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ICT skills, and promoting investment in the knowledge-based economy

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Friday, October 11, 2013

A common-sense suggestion to help improve Thailand’s economic competitiveness.

Thailand has a shortage of people with the technical skills that most large businesses demand.  In addition, because so many ICT projects are designed and implemented on a regional or even a global scale, not only are specific technical skills required but English language proficiency is also a must.  In Thailand, this makes the shortage even more acute. So how can Thailand remain competitive? Let’s look at that question from a different perspective, and take a different approach to answering it.

Ask yourself: How attractive would the investment climate in Thailand be if the best and the brightest ICT people from all over the world – not just Thais, but Americans, Europeans, Australians… anyone - located themselves here?  Would you rather that a brilliant technology guru is working in Palo Alto, or in Phuket?  In London, or in Laem Chabang?  In Brisbane or in Bangkok?

It doesn’t matter what their nationality is… if the skills that those people have are readily available in Thailand, then that becomes yet another reason why the companies that need such resources (in whatever industry) will find it advantageous to invest here.  Thai companies, large and small, will also have an easier time finding the skilled resources they need for expansion.  A larger pool of ICT talent will help level the playing field for the many Thai companies which have yet to reap the competitive advantages made possible by technology.  Even local start-ups will have a greater chance of success if there are more ICT professionals working in Thailand.

And here’s the good news:

  • Foreign ICT professionals would NOT take away any Thai jobs.  Any Thai national who has the skills for which the foreigner is being hired, either already has a job or can find one.  Employers will always prefer to hire a qualified Thai candidate if one is available.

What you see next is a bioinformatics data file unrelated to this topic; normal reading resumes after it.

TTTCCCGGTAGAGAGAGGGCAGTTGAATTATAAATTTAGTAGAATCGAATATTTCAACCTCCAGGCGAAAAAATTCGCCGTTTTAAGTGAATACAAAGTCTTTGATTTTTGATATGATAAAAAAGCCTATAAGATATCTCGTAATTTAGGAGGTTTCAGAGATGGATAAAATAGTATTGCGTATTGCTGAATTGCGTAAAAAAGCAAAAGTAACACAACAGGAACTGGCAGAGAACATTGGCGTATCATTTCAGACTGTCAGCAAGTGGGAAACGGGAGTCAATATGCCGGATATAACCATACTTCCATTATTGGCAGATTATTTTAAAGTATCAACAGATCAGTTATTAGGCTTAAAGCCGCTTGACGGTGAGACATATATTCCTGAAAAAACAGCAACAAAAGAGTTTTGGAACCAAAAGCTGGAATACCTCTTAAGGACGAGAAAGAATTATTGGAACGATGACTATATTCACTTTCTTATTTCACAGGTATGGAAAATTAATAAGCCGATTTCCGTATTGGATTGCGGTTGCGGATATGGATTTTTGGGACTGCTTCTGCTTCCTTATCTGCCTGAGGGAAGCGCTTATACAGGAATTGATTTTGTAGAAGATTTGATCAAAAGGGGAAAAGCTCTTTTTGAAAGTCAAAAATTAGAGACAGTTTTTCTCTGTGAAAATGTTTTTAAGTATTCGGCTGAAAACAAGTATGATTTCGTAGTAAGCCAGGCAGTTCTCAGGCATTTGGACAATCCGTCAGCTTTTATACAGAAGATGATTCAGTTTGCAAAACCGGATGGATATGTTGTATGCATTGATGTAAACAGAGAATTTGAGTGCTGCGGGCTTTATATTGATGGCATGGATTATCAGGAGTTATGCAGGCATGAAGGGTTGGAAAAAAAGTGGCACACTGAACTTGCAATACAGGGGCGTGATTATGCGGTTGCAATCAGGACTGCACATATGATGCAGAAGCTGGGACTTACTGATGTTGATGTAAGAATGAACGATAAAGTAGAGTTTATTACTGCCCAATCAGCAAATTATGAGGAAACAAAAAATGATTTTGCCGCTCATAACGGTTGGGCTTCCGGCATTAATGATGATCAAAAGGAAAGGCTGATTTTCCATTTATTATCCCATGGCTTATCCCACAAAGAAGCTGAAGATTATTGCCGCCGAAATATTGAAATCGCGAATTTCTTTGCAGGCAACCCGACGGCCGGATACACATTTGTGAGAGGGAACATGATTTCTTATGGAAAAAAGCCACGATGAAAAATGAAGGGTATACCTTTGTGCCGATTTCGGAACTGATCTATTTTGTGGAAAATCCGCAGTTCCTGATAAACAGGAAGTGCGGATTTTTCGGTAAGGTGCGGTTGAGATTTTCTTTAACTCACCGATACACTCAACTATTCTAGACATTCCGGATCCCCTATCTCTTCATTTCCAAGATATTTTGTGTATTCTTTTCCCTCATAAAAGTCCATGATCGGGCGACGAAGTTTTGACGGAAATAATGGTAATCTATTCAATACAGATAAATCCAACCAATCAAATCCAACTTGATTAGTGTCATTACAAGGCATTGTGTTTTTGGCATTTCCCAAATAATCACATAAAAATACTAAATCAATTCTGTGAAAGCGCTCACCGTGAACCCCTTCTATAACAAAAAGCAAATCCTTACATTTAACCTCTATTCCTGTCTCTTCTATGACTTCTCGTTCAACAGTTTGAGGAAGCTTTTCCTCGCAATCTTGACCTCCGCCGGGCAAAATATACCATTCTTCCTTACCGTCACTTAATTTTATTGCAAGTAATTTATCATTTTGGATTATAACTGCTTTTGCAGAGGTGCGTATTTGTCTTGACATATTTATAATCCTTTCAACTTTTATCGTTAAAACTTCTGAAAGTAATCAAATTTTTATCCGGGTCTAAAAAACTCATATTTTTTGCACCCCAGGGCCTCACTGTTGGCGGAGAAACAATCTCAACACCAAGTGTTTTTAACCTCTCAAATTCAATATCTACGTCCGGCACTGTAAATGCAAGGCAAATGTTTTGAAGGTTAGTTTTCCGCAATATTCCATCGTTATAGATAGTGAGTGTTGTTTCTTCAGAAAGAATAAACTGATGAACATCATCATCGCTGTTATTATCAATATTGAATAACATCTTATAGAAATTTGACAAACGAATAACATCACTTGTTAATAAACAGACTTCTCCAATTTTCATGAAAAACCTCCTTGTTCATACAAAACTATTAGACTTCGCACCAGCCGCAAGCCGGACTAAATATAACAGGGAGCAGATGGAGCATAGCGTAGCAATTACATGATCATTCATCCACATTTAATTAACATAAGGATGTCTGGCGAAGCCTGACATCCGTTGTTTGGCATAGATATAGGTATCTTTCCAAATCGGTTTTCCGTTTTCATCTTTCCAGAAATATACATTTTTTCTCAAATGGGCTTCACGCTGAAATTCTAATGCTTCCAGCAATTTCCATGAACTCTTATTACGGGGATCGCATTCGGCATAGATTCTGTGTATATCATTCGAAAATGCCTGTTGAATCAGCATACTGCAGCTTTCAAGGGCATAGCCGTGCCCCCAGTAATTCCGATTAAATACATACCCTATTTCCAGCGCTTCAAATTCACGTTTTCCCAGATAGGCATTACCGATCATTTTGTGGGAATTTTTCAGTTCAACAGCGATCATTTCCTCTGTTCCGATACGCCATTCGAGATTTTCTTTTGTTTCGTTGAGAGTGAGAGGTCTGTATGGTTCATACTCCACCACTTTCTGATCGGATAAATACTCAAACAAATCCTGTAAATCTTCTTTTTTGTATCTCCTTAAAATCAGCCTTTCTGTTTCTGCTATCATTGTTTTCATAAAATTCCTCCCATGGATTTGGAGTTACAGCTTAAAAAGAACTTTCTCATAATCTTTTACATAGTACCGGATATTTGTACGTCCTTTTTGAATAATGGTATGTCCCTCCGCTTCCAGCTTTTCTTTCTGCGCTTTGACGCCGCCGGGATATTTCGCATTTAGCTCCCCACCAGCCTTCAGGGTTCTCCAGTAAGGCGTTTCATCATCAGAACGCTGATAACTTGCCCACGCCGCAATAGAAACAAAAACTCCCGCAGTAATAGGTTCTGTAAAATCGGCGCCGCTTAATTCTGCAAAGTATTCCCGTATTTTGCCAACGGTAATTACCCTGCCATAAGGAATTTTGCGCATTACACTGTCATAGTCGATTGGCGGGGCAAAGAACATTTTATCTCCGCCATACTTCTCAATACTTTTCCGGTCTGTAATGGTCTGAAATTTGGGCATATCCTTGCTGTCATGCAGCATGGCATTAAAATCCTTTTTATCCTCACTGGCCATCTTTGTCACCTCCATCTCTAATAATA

• Foreign ICT professionals would train Thai staff in new technology, and also help improve their English language skills.  This is especially valuable for Thai SME’s whose staff, unlike the staff of large multinational companies, might otherwise not have the opportunity to work closely with fluent English speakers.
  • Foreign ICT professionals would pay Thai taxes on a comparatively high local salary.
  • Foreign ICT professionals would spend money here in Thailand, generating economic benefit for other Thai businesses as well as increased VAT revenue for the government.
  • And the best news…. Foreign ICT professionals already want to come and work here!

But they can’t, because even though they would not be taking away any Thai ICT jobs, the Labor Department will not allow service companies to get work permits for them. Work permit approvals are determined by a company’s registered capital.  Service companies, and especially SME’s – the sort which would be adding value and “packaging” technology resources for larger corporate clients – do not want or need to have high registered capital. Also, the ever-increasing burden of paperwork and procedures required by both the Labor Department and the Immigration Bureau act as a further disincentive to bringing foreign ICT professionals to work here.

As the global economic climate improves, the winners will be those countries which have enhanced their attractiveness by creating centers of innovation and becoming magnets for skills. Thailand has some organizations in place, such as SIPA, Software Park, and others, which could help the private sector implement these changes, if allowed to do so.

Enabling the free movement of skilled labor is a stated goal of the ASEAN charter. Thailand will therefore need to be even more proactive in attracting global talent if the country is to maintain a competitive advantage in the region.